Episode 405: More CES trends including wireless power

Want to bring an IoT company back from the dead? Or understand the technical and business challenges associated with building an IoT product? Then this story by Kevin Chung is for you. Kevin and I  have left CES 2023 behind, but we had plenty of of things to talk about on this week’s show, starting with our sense of disappointment after the show. We also serve up some more news from CES tied to Matter, Leviton, Aqara, and new products from Shelly. Then we discuss the deal between John Deere and The American Farm Bureau Federation to give U.S. farmers the tools they need to repair their own farming equipment at fair and reasonable rates. We talk about what this deal does and does not make possible. We also focus on wireless power with news from Energous, Ossia and a door lock that we saw at CES that charges over the air. I can’t wait to get rid of charging cables, and batteries. We then answer a listener question about updating plugs and energy monitoring products to Matter.

The Aqara presence sensor will come out later this year and cost $60. Image is a screenshot from Aqara’s YouTube.

Our guest this week is Sanjay Gupta, president of the AirFuel Alliance. He’s on the show talking about the newly launched AirFuel RF standard, which provides up to 1 watt of power over a distance. We discuss what that means for convenience in terms of not having to replace batteries, and what it means for sustainability if we can eliminate batteries. We also talk about why over-the-air wireless power is actually real after more than a decade of hearing about it. It turns out we have companies such as Wiliot, Atmosic and others who are pioneering efficient computing and low power radios for IoT use cases to thank. Finally, we discuss when we’re likely to see wireless power become commonplace and where we’ll see it first. Enjoy the show.

Hosts: Stacey Higginbotham and Kevin Tofel
Guest: Sanjay Gupta, president of the AirFuel Alliance
Sponsor: Silicon Labs

  • What’s next for the Matter standard
  • Why this Aqara sensor is so cool
  • John Deere compromises on right to repair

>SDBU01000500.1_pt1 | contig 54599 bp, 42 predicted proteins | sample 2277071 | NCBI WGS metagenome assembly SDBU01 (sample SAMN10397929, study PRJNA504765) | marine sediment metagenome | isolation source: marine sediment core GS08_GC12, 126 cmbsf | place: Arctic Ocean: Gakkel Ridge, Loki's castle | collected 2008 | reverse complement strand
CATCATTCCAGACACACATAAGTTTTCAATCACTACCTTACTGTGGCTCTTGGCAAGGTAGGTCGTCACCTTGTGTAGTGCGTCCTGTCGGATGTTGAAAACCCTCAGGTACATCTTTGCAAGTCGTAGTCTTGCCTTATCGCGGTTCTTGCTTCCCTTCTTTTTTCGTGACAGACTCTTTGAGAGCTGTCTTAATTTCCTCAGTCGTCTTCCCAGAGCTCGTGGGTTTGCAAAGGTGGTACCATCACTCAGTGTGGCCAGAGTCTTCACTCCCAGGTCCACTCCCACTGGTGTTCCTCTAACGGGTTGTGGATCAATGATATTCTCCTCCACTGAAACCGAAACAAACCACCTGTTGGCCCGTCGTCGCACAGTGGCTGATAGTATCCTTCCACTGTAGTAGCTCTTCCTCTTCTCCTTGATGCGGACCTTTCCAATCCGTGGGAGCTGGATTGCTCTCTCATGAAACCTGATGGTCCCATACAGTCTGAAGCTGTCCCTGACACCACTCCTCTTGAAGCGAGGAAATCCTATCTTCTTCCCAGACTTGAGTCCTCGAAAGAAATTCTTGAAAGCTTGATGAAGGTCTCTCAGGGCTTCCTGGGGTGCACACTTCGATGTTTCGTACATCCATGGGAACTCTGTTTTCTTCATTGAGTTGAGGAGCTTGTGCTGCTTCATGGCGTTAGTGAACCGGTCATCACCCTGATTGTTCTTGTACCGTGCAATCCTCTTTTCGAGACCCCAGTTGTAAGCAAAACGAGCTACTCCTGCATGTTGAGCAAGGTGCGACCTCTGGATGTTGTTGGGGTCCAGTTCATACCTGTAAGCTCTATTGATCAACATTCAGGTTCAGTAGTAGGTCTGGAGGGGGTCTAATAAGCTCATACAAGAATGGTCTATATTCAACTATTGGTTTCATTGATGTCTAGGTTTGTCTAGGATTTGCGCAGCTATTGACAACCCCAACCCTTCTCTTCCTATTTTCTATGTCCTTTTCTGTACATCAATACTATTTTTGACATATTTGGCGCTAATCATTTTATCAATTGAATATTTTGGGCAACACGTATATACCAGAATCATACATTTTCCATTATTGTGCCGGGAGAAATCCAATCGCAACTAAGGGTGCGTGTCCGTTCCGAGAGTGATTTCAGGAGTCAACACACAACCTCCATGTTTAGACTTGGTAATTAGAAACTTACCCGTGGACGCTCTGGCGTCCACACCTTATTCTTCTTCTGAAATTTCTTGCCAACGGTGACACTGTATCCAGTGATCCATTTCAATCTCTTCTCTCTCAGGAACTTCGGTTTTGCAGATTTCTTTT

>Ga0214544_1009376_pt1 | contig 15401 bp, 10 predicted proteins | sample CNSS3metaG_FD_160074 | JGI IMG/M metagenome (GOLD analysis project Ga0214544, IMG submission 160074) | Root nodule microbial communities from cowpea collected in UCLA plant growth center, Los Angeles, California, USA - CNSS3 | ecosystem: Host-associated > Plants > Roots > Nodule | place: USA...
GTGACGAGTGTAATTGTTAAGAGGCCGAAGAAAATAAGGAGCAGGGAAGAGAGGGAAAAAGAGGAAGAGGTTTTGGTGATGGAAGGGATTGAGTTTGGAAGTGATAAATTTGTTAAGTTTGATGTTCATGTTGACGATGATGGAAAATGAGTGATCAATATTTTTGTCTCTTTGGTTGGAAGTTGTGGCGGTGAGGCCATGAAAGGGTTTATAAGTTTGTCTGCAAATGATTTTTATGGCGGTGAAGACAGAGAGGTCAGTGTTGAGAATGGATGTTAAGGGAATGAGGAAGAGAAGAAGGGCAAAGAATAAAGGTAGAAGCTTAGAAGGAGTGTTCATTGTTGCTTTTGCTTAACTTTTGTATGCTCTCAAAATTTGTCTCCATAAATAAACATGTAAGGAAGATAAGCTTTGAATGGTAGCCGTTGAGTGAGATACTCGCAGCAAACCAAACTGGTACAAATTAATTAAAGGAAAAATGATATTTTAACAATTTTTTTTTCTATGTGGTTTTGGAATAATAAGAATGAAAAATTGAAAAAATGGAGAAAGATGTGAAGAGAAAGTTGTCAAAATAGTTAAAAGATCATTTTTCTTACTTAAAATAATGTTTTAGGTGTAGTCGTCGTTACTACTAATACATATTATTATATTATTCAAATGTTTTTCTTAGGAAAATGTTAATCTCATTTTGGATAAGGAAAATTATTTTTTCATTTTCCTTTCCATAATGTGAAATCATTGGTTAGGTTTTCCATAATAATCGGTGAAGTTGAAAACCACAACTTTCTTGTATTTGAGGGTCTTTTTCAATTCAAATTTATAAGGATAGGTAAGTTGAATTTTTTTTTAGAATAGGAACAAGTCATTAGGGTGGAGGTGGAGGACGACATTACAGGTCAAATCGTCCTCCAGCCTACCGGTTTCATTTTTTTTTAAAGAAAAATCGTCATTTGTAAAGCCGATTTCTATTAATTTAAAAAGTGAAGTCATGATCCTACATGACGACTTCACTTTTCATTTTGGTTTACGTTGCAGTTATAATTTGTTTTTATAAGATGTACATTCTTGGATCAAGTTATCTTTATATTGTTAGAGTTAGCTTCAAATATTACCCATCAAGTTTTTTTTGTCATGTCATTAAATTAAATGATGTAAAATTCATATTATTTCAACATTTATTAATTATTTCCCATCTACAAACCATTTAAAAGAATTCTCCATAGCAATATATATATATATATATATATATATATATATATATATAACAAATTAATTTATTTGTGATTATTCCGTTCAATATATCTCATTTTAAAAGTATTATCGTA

• Over-the-air wireless charging is ready for its close up
  • Low power chips help bring over-the-air wireless power closer

Episode 370: How to build the infrastructure for public tech

This week’s show kicks off with research suggesting Amazon uses data from Alexa devices to advertise its own products, and that Amazon is selling some of the insights derived from Alexa requests to third parties. This is disturbing, but so is John Deere’s ability to decommission tractors stolen by Russians from a Ukraine dealership. We talk about why this sort of power makes me nervous. And in a final story about digital rights, we discuss the U.S. Center for Disease Control and Prevention buying location data from private companies so it can see how effective some of its COVID policies were. From there we go into basic product news, starting with new wellness features coming to your Google Nest Hub screen ahead of Google I/O next week, a new room sensor from Wyze, new light switches from Leviton that don’t require a neutral wire, and new Wi-Fi 7 chips from Qualcomm. Kevin then shares a new smart home purchase and his thoughts on the Schlage Encode Plus with Home Key door lock. We finish by answering a listener’s question about if we’ll get a custom sound detection from Amazon’s Alexa.

The Wyze room sensor has a screen, and tracks temperature, humidity and motion. Image courtesy of Wyze.

Our guest this week is Bianca Wylie, who is a partner with Digital Public, a public interest firm focused on technology. She wrote an article calling for the end of Canada’s COVID contact tracing application and explains why she thinks it’s time to sunset the app. I think her ideas are important to discuss as our governments invest in digital infrastructure without necessarily having a plan for maintaining or auditing it. The COVID-tracking apps are a great case study that we can learn from. For example, when governments implement new technology they need to figure out how they plan to maintain it and ensure that it is doing the job it was intended to do. As citizens, we need to participate in the process of buying technology, working with government officials to set the requirements and limitations of the tech our government is buying. This is a really good interview for all of us to listen to.

Hosts: Stacey Higginbotham and Kevin Tofel
Guest: Bianca Wylie
Sponsors: Impinj and InfluxData

  • Amazon is selling Alexa voice data to advertisers
  • We need to classify more data as Personally Identifiable Information (PII)
  • Wi-Fi 7 chips are here but don’t upgrade your network
  • What’s wrong with Canada’s COVID contact-tracing app
  • Smart cities incur technical debt too